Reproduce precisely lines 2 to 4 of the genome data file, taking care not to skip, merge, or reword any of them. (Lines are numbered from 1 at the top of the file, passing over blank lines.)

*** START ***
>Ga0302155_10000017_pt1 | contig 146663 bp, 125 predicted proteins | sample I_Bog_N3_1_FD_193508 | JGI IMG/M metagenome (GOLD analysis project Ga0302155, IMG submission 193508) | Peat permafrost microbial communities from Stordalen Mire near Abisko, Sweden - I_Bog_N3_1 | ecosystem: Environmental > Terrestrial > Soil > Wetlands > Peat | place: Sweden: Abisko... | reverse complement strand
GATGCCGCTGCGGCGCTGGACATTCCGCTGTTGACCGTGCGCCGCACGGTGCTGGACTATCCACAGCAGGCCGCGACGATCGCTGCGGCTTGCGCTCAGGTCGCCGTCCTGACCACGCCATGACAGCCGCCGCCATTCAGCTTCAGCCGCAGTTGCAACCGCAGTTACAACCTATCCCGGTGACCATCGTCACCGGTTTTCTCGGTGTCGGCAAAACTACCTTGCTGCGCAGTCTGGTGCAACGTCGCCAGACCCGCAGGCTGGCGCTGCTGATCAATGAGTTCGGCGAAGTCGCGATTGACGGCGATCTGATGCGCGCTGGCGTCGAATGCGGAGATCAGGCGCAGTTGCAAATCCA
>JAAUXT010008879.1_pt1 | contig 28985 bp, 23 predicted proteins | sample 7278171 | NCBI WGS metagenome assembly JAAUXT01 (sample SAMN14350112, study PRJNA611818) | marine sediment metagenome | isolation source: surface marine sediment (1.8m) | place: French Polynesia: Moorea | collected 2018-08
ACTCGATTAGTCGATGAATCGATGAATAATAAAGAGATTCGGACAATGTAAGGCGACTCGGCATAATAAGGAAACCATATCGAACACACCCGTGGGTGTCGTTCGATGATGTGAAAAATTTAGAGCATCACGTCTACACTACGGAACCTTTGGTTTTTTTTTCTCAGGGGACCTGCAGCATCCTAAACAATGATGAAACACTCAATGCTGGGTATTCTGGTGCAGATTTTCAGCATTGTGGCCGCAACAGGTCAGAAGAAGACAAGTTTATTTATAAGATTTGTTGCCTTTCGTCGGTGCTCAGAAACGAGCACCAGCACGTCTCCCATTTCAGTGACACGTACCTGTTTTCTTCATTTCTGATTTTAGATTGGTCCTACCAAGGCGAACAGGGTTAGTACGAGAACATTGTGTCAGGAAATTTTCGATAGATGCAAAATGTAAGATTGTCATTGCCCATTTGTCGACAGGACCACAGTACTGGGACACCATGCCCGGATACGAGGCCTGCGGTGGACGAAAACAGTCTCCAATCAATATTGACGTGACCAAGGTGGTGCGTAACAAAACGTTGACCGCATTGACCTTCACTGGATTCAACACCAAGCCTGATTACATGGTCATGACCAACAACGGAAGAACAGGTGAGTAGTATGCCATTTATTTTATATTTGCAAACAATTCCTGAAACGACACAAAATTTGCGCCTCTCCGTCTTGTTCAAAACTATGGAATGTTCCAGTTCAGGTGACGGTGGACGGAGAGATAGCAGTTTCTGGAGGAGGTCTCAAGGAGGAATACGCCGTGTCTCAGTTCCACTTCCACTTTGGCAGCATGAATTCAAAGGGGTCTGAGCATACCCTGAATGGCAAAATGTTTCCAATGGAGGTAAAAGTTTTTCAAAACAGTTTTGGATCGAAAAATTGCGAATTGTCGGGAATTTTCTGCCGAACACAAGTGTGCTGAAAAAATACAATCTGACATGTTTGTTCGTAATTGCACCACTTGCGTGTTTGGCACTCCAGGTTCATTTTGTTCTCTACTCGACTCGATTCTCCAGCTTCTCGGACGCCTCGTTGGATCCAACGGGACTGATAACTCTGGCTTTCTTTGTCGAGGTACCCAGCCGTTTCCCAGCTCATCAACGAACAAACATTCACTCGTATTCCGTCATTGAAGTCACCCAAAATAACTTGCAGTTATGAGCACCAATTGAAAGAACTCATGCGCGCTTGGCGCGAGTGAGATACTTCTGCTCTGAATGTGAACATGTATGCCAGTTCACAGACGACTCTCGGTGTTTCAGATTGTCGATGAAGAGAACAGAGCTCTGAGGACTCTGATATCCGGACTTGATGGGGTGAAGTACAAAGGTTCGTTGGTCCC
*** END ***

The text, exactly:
GATGCCGCTGCGGCGCTGGACATTCCGCTGTTGACCGTGCGCCGCACGGTGCTGGACTATCCACAGCAGGCCGCGACGATCGCTGCGGCTTGCGCTCAGGTCGCCGTCCTGACCACGCCATGACAGCCGCCGCCATTCAGCTTCAGCCGCAGTTGCAACCGCAGTTACAACCTATCCCGGTGACCATCGTCACCGGTTTTCTCGGTGTCGGCAAAACTACCTTGCTGCGCAGTCTGGTGCAACGTCGCCAGACCCGCAGGCTGGCGCTGCTGATCAATGAGTTCGGCGAAGTCGCGATTGACGGCGATCTGATGCGCGCTGGCGTCGAATGCGGAGATCAGGCGCAGTTGCAAATCCA
>JAAUXT010008879.1_pt1 | contig 28985 bp, 23 predicted proteins | sample 7278171 | NCBI WGS metagenome assembly JAAUXT01 (sample SAMN14350112, study PRJNA611818) | marine sediment metagenome | isolation source: surface marine sediment (1.8m) | place: French Polynesia: Moorea | collected 2018-08
ACTCGATTAGTCGATGAATCGATGAATAATAAAGAGATTCGGACAATGTAAGGCGACTCGGCATAATAAGGAAACCATATCGAACACACCCGTGGGTGTCGTTCGATGATGTGAAAAATTTAGAGCATCACGTCTACACTACGGAACCTTTGGTTTTTTTTTCTCAGGGGACCTGCAGCATCCTAAACAATGATGAAACACTCAATGCTGGGTATTCTGGTGCAGATTTTCAGCATTGTGGCCGCAACAGGTCAGAAGAAGACAAGTTTATTTATAAGATTTGTTGCCTTTCGTCGGTGCTCAGAAACGAGCACCAGCACGTCTCCCATTTCAGTGACACGTACCTGTTTTCTTCATTTCTGATTTTAGATTGGTCCTACCAAGGCGAACAGGGTTAGTACGAGAACATTGTGTCAGGAAATTTTCGATAGATGCAAAATGTAAGATTGTCATTGCCCATTTGTCGACAGGACCACAGTACTGGGACACCATGCCCGGATACGAGGCCTGCGGTGGACGAAAACAGTCTCCAATCAATATTGACGTGACCAAGGTGGTGCGTAACAAAACGTTGACCGCATTGACCTTCACTGGATTCAACACCAAGCCTGATTACATGGTCATGACCAACAACGGAAGAACAGGTGAGTAGTATGCCATTTATTTTATATTTGCAAACAATTCCTGAAACGACACAAAATTTGCGCCTCTCCGTCTTGTTCAAAACTATGGAATGTTCCAGTTCAGGTGACGGTGGACGGAGAGATAGCAGTTTCTGGAGGAGGTCTCAAGGAGGAATACGCCGTGTCTCAGTTCCACTTCCACTTTGGCAGCATGAATTCAAAGGGGTCTGAGCATACCCTGAATGGCAAAATGTTTCCAATGGAGGTAAAAGTTTTTCAAAACAGTTTTGGATCGAAAAATTGCGAATTGTCGGGAATTTTCTGCCGAACACAAGTGTGCTGAAAAAATACAATCTGACATGTTTGTTCGTAATTGCACCACTTGCGTGTTTGGCACTCCAGGTTCATTTTGTTCTCTACTCGACTCGATTCTCCAGCTTCTCGGACGCCTCGTTGGATCCAACGGGACTGATAACTCTGGCTTTCTTTGTCGAGGTACCCAGCCGTTTCCCAGCTCATCAACGAACAAACATTCACTCGTATTCCGTCATTGAAGTCACCCAAAATAACTTGCAGTTATGAGCACCAATTGAAAGAACTCATGCGCGCTTGGCGCGAGTGAGATACTTCTGCTCTGAATGTGAACATGTATGCCAGTTCACAGACGACTCTCGGTGTTTCAGATTGTCGATGAAGAGAACAGAGCTCTGAGGACTCTGATATCCGGACTTGATGGGGTGAAGTACAAAGGTTCGTTGGTCCC